via “Universal Mediocrity” by Theodore Dalrymple – City Journal.
In April, the British Medical Journal published “How the NHS Measures Up to Other Health Systems,” a report about two studies conducted by the New York–based Commonwealth Fund that compared the health-care systems of 14 advanced countries. On the 20 measures of comparison, Britain’s famous or infamous centralized system, the National Health Service, performed well in 13, indifferently in two, and badly in five. Was this a cause for national rejoicing?
If popular satisfaction is the aim of a health-care system, the answer must be yes. According to the report, the British were the most satisfied with their health care of all the populations surveyed; they were the most confident that in the event of illness, they would receive the best and most up-to-date treatment; and they were the least anxious that their personal finances would prevent them from receiving proper treatment. One could doubtless raise objections to these measures of comparison, but let us for the sake of argument take the results at face value. Subjective satisfaction and relief of anxiety are not minor achievements. Indeed, though the free market’s ability to satisfy more needs and desires than any other system is usually cited as one of its principal advantages, here was an apparent instance of the contrary: a nonmarket health-care system that yielded the most satisfaction.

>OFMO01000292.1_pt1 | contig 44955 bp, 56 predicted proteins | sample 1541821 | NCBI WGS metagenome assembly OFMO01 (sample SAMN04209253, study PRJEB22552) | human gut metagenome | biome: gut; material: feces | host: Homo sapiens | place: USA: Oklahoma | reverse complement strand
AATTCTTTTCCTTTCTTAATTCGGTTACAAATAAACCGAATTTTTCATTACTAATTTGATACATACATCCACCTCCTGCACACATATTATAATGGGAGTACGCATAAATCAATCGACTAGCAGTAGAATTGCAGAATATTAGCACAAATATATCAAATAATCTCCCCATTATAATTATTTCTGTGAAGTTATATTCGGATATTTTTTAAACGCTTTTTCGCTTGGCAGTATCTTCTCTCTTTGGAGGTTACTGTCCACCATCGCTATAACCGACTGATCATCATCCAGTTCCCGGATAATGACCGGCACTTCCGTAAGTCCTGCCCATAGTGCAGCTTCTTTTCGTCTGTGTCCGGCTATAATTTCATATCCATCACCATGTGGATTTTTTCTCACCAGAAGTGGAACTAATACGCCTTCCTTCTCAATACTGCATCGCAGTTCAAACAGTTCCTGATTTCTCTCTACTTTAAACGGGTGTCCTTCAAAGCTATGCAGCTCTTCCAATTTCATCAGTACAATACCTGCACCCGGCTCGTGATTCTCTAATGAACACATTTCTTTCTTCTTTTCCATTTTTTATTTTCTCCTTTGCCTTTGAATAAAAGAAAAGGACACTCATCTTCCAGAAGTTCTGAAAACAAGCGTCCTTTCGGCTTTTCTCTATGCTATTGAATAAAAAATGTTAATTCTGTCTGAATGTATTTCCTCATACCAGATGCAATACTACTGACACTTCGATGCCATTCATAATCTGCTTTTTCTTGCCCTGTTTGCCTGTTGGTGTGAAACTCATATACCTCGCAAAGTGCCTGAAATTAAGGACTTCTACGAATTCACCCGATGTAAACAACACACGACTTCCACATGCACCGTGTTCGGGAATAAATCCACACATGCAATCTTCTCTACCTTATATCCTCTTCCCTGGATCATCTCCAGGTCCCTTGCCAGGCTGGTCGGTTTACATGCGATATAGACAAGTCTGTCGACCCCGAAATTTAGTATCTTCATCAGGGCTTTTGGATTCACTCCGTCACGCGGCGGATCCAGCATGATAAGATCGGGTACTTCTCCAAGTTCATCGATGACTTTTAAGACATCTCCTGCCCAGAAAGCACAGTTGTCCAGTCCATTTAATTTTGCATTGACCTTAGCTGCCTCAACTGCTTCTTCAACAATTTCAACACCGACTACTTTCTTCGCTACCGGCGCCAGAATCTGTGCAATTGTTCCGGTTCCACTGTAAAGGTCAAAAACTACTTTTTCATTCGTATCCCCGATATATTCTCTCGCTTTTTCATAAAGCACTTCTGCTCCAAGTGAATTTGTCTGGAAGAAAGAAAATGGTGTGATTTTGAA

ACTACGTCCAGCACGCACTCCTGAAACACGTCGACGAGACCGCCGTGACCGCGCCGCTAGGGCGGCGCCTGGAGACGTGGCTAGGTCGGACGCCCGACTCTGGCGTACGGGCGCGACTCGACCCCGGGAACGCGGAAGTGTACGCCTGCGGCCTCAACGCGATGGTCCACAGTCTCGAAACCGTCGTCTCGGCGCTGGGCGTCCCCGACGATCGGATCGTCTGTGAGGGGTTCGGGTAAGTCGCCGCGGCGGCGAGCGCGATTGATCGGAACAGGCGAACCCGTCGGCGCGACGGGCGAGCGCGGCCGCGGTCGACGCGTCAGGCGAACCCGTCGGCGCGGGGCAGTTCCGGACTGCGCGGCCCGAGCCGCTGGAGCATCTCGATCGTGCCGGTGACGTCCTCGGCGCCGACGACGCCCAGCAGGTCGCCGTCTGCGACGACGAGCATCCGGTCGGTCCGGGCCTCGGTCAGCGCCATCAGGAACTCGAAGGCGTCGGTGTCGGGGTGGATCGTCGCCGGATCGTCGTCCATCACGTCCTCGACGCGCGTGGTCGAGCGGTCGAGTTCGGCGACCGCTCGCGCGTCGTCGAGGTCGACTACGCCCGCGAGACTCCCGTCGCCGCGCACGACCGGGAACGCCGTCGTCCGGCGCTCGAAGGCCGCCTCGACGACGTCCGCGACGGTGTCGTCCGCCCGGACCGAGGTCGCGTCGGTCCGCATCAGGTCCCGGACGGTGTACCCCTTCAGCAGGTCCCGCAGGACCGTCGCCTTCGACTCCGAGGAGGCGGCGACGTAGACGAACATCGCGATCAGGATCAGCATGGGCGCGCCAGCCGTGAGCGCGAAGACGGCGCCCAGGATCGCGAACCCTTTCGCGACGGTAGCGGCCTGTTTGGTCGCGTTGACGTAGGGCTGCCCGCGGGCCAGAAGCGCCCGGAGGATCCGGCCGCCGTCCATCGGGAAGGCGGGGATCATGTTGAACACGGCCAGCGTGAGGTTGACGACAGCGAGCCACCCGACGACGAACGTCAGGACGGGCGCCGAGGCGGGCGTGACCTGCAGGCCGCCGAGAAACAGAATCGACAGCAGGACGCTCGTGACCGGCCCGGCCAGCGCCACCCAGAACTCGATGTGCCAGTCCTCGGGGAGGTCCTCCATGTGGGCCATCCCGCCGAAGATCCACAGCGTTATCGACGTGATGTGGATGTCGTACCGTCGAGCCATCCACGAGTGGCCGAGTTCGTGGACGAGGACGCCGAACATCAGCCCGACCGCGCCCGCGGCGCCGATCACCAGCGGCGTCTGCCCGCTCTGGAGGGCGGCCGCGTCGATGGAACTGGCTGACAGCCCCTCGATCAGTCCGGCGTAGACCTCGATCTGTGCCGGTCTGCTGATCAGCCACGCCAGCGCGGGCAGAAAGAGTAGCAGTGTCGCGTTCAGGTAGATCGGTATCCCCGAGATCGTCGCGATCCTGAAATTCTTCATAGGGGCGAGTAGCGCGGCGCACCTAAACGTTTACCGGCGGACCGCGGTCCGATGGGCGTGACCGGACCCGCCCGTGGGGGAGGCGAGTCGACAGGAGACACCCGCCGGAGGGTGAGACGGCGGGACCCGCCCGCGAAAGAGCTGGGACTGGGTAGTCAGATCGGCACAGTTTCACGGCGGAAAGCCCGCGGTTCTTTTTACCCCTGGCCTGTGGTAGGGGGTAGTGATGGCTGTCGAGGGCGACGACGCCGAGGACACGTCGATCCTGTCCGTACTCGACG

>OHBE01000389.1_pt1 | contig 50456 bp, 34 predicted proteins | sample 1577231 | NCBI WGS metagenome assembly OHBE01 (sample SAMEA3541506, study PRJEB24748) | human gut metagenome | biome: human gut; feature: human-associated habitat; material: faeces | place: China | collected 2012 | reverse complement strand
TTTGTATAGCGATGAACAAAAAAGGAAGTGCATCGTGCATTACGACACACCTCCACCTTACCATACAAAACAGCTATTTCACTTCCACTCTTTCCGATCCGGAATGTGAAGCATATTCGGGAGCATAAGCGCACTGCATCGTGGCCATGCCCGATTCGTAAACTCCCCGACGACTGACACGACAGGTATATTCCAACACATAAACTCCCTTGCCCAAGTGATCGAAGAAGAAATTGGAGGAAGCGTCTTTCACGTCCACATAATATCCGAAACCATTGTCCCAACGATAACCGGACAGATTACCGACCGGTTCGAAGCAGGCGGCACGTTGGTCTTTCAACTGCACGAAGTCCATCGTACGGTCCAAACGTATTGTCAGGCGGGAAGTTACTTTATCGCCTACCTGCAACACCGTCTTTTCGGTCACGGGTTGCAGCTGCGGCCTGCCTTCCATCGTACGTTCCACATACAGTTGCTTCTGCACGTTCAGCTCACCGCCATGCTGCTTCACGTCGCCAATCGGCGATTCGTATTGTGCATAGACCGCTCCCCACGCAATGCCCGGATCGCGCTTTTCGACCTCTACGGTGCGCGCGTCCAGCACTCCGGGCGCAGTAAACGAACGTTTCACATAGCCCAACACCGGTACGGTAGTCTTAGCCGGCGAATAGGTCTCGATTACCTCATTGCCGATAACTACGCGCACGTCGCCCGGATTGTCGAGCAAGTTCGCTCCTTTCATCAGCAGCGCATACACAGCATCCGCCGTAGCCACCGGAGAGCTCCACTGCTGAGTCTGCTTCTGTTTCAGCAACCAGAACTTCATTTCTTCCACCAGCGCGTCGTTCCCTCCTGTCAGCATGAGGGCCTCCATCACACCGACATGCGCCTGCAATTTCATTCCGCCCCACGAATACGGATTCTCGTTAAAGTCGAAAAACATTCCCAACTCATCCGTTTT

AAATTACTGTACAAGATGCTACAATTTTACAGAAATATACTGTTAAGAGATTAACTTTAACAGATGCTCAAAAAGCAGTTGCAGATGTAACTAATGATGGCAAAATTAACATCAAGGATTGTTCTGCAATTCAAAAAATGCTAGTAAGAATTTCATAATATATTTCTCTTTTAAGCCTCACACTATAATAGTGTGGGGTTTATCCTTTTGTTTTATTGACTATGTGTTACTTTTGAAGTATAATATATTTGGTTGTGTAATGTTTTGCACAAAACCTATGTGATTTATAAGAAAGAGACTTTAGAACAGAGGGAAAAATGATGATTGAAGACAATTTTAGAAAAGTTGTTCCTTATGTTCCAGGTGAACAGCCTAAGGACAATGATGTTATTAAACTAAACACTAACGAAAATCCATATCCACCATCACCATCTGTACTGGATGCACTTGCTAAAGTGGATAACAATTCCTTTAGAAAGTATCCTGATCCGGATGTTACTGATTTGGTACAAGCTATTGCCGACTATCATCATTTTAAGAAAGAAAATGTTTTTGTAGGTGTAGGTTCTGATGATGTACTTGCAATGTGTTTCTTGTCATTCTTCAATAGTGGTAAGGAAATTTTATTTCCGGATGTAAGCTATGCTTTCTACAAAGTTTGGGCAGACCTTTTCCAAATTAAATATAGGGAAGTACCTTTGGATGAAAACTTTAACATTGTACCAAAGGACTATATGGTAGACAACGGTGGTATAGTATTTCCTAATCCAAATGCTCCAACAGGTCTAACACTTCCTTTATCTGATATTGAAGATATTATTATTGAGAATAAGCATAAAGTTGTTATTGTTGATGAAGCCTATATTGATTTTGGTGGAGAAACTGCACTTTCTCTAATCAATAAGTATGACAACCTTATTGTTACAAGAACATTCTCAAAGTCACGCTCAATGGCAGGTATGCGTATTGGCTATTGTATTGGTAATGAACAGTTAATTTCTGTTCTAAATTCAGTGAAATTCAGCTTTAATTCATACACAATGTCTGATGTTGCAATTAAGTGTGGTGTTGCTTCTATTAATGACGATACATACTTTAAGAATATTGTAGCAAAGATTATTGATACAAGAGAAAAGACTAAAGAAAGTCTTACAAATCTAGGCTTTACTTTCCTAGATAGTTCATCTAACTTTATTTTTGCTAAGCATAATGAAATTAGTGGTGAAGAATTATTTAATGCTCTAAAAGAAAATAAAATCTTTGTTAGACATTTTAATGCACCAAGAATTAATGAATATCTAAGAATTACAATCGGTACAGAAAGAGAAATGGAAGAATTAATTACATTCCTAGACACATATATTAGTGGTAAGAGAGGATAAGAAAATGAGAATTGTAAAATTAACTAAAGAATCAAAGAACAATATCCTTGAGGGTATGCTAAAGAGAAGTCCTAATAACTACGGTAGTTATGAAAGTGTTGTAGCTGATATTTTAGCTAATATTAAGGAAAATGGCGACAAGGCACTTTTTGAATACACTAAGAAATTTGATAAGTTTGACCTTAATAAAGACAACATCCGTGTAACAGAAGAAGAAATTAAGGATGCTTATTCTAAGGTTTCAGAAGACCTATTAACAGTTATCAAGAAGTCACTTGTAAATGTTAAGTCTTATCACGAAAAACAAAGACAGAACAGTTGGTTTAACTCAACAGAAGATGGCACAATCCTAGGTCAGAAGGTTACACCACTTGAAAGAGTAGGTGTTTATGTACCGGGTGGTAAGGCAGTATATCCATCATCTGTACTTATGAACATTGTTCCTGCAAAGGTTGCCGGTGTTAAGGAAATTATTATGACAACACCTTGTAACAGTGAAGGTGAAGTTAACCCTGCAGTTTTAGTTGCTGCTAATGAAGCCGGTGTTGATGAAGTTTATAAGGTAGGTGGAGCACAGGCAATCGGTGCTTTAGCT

Still, the studies contained a paradox that the authors of the BMJ article failed to notice or, at any rate, to remark upon. On several measures of actual achievement, rather than subjective assessment, the NHS came out the worst of all the systems examined. For example, it ranked worst for five-year survival rates in cervical, breast, and colon cancer. It was also worst for 30-day mortality rates after admission to a hospital for either hemorrhagic or ischemic stroke. On only one clinical measure was it best: the avoidance of amputation of the foot in diabetic gangrene. More than one reason for this outcome is possible, but the most likely is that foot care for diabetics—a matter of no small importance—is well arranged in Britain; the amputation rate is four times higher in the United States.
Related at PJ Lifestyle: